Under the SN-TN noisy scenario, noise is from both source speech and target speech, which affects the learned content representations and speaker representations at the same time. First, we compared our proposed system with baseline systems. At all evaluated SNR levels of seen and unseen noise types, it was observed that VAED-CN-C consistently outperforms VAE-CN-C and VAE-CD-C in terms of MCD. According to WER, VAED-CN-C performs better than VAE-CN-C, while performing slightly worse than VAE-CD-C. Then we compared the system performance between seen and unseen noise types. The performances between seen and unseen noise types of all systems are similar in terms of MCD. Additionally, all the systems perform worse under unseen noise types than that of seen noise types according to WER.

We also compared all the systems under clean scenario where both source speech and target speech are clean. The MCD and WER scores are shown in Table 2. As the decoder of VAE-C-C only takes representation from clean speech as input, while the decoder of VAE-CN-C takes representations from clean or noisy speech as input which have differerent distributions, the performance of VAE-CN-C seriously degrades compared with VAE-C-C. By obtaining de-noised speech, VAE-CD-C performs better than VAE-CN-C. As FHVAE-CN-CN is able to disentangle noise from content representation, it performs better than VAE-CN-C. Our proposed method VAED-CN-C makes speaker and content representations extracted from noisy and clean speech indistinguishable, VAED-CN-C achieves better performance in terms of MCD. According to WER, VAED-CN-C outperforms VAE-CN-C and VAE-CD-C, while performing worse than FHVAE-CN-CN.

Scenario System MCD(dB) WER(%)
SC-TC VAE-C-C 9.39 8.93
VAE-CN-C 11.32 10.74
VAE-CD-C 10.45 9.81
FHVAE-CN-CN 10.34 8.62
VAED-CN-C 9.47 9.25
Table 2: A comparison of MCD and WER between proposed system and baseline systems under clean scenario. At run-time, SC-TC indicates that both source speech and target speech are clean.

Finally, Figure 6 shows the spectrogram of the converted speech from male speaker to female speaker by the systems VAE-CN-C, VAE-CD-C, VAED-CN-C under SN-TN scenario with 5dB SNR of cafe noise, respectively. Figure 6 (a) shows that the converted speech by VAE-CN-C is corrupted by noise, and high-frequency part is lost. Figure 6 (b) suggests that the converted speech from VAE-CD-C is clean. However, DCCRN introduces extra distortion. Figure 6 (c) shows that our proposed method effectively reduces the noise from the noisy input speech while the speech distortion is minimized.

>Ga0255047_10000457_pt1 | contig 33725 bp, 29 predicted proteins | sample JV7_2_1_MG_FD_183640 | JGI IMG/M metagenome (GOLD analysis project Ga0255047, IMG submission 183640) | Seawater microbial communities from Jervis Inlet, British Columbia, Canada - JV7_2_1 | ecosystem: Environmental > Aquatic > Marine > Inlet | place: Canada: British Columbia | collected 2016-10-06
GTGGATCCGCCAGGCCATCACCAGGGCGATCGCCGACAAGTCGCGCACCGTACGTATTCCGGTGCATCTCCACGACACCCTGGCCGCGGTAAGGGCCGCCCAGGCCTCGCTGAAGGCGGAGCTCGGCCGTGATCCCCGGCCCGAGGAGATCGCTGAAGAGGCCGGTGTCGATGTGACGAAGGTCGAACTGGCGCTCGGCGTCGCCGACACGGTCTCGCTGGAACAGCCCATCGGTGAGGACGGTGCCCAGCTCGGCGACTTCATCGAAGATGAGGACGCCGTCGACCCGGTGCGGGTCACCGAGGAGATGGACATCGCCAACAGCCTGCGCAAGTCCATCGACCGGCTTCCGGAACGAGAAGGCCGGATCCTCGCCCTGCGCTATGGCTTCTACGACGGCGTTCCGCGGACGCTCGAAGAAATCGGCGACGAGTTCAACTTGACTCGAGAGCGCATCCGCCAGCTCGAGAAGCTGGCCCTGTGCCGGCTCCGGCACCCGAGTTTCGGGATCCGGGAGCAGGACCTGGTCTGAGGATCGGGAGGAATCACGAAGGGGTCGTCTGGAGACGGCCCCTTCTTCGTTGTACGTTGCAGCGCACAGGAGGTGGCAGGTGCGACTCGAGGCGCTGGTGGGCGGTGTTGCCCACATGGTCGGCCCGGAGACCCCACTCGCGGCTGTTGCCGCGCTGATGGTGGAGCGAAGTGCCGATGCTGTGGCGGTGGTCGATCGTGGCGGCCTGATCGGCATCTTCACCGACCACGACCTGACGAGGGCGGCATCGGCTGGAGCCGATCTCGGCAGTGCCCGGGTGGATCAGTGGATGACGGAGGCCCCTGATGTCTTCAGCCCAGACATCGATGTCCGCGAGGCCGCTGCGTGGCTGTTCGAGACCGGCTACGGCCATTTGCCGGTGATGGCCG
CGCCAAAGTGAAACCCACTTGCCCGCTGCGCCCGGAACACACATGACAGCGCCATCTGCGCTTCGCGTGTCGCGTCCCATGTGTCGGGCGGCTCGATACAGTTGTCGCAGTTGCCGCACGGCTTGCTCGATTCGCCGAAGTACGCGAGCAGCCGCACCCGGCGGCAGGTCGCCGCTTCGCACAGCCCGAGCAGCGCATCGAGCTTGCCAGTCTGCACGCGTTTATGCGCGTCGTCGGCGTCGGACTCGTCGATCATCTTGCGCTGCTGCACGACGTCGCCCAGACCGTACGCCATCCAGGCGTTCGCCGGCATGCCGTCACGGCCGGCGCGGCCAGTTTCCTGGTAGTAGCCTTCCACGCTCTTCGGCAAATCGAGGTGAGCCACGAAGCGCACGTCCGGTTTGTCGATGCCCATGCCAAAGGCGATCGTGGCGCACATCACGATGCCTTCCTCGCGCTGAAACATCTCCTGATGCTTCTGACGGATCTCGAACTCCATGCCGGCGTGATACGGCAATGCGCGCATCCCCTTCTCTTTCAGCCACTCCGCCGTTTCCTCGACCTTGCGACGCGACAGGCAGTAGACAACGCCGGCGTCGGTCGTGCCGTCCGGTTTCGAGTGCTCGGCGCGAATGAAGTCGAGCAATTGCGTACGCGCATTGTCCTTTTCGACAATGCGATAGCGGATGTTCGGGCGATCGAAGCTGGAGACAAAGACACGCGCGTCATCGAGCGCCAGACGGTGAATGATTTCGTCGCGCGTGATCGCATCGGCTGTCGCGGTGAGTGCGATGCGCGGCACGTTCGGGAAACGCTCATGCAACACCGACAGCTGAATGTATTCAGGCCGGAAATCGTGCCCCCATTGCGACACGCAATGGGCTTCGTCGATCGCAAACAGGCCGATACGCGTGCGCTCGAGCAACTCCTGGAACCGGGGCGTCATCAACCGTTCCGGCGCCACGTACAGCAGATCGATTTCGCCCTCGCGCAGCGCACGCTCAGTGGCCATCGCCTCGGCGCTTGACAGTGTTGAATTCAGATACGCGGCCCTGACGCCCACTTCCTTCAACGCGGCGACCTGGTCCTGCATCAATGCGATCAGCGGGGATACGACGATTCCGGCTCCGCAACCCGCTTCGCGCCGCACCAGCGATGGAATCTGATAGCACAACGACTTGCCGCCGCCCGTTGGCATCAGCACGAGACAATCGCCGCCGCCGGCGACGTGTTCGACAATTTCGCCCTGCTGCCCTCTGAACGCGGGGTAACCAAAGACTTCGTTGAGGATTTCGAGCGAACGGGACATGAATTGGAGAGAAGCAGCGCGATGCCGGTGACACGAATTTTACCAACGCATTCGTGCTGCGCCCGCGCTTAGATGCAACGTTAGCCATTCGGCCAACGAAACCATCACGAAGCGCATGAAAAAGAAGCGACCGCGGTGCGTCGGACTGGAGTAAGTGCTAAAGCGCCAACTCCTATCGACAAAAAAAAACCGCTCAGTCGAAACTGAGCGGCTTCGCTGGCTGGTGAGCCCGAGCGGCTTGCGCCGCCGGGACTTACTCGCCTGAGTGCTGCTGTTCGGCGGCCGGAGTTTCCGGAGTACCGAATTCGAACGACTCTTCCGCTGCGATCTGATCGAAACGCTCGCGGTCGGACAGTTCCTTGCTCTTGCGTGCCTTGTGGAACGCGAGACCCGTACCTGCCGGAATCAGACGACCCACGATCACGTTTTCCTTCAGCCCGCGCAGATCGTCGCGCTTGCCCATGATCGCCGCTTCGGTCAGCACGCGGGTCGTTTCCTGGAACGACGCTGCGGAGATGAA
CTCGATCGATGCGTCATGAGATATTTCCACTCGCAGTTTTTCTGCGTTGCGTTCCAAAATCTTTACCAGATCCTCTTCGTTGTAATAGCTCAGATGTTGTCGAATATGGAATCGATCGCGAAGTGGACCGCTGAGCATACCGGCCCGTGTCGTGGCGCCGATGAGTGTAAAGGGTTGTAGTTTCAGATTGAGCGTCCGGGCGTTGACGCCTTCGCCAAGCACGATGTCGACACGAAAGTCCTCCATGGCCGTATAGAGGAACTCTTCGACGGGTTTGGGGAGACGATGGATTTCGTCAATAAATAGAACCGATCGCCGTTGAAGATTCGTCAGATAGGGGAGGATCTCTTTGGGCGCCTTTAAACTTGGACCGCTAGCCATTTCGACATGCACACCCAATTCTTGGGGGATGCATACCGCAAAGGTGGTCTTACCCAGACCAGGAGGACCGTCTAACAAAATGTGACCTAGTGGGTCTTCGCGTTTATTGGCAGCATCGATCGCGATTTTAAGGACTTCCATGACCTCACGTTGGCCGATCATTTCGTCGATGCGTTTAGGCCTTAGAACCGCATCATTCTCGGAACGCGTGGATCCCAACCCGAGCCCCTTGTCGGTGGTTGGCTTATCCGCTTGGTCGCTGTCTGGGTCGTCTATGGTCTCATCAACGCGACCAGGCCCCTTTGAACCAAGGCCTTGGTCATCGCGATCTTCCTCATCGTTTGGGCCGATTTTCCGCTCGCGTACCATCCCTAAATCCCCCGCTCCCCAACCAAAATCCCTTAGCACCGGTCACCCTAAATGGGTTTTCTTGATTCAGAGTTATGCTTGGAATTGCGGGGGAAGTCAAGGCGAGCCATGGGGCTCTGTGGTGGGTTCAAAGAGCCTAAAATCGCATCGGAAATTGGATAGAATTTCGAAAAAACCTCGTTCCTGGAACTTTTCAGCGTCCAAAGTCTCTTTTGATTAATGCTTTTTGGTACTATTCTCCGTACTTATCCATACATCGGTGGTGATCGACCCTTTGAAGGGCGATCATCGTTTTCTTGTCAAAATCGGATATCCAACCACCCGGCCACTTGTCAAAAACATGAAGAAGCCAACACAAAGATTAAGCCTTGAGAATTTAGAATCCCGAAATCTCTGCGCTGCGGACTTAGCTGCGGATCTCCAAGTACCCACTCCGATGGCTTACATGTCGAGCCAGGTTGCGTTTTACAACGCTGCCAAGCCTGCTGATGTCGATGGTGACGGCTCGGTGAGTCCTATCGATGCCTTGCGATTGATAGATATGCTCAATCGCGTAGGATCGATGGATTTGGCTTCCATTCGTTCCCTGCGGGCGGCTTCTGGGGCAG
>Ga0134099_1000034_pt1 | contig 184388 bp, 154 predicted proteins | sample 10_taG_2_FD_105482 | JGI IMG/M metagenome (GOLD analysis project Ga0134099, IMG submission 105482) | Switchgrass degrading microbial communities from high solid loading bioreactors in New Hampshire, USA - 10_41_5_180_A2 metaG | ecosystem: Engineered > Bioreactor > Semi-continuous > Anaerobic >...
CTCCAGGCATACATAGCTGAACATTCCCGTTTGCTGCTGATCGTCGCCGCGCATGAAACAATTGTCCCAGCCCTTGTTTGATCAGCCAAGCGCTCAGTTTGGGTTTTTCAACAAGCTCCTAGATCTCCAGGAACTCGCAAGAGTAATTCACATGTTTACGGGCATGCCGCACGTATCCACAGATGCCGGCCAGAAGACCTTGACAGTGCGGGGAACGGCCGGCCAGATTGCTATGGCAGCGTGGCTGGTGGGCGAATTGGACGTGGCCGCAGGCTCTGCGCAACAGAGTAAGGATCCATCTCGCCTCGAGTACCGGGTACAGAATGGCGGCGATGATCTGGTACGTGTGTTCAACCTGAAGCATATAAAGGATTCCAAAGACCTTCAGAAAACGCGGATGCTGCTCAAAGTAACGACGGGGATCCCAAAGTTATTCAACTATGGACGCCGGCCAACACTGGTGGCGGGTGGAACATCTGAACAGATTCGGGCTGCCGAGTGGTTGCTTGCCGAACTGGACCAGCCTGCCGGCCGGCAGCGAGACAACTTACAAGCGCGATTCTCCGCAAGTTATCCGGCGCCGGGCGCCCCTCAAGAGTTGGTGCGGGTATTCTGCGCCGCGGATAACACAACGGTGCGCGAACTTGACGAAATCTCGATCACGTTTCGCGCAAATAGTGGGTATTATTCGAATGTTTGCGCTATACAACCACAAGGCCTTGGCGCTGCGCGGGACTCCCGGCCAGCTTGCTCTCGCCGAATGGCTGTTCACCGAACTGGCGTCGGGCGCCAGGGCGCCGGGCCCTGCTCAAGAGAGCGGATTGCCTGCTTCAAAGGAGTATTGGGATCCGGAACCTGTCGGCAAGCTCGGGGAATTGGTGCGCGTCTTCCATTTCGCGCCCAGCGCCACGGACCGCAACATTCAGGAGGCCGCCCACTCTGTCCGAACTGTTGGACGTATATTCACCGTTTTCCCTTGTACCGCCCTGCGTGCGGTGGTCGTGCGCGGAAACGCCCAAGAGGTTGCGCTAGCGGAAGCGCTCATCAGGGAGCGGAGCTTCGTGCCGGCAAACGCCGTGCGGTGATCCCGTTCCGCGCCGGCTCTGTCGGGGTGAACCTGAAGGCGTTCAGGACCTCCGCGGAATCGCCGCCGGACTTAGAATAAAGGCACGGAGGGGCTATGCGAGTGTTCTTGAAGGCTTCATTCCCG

Figure 6: Spectrogram for a sentence “Famine had been my great ally”, converted from male speaker to female speaker under SN-TN scenario with 5dB SNR of cafe noise, and generated by three different systems (a) VAE-CN-C, (b) VAE-CD-C, (c) VAED-CN-C.

In summary, learning noise-invariant representations is effective to predict clean converted spectrum under different noise types and SNR levels.

5.3 Subjective evaluation

Figure 7 reports the AB listening tests for speech quality under six types of noise with 5dB SNR. First, we would like to confirm that domain adversarial training helps to improve speech quality under noisy scenarios with low SNR level. Figure 7 (a) suggests that our proposed VAED-CN-C significantly outperforms VAE-CN-C under 5dB SNR. Then we compared VAED-CN-C with noise-robust voice conversion baseline systems. Figure 7

(b) shows that the preference scores of VAED-CN-C and VAE-CD-C fall into each other’s confidence intervals, which means they are not significantly different. Figure 

7 (c) shows that VAED-CN-C clearly outperforms FHVAE-CN-CN.

Figure 7: Speech quality preference tests under 5dB SNR of six types of noise with 95% confidence intervals for (a) VAE-CN-C vs VAED-CN-C, (b) VAE-CD-C vs VAED-CN-C, (c) FHVAE-CN-CN vs VAED-CN-C.

Figure 8 reports the AB listening tests for speech quality under six types of noise with 20dB SNR. First, we would like to confirm that domain adversarial training helps to improve speech quality under noisy scenarios with high SNR level. Figure 8 (a) suggests that our proposed VAED-CN-C significantly outperforms VAE-CN-C under 20dB SNR. Then we compared VAED-CN-C with other noise-robust voice conversion systems. Figure 8 (b) and (c) show that VAED-CN-C outperforms VAE-CD-C and FHVAE-CN-CN in terms of speech quality.

Figure 8: Speech quality preference tests under 20dB SNR of six types of noise with 95% confidence intervals for (a) VAE-CN-C vs VAED-CN-C, (b) VAE-CD-C vs VAED-CN-C, (c) FHVAE-CN-CN vs VAED-CN-C.

Figure 9 reports the AB listening tests for speech quality under clean scenario. Figure 9 (a) and (b) suggest that VAED-CN-C outperforms VAE-CN-C and VAE-CD-C. Figure 9 (c) shows that FHVAE-CN-CN performs better than VAED-CN-C.

Figure 9: Speech quality preference tests under clean scenario with 95% confidence intervals for (a) VAE-CN-C vs VAED-CN-C, (b) VAE-CD-C vs VAED-CN-C, (c) FHVAE-CN-CN vs VAED-CN-C.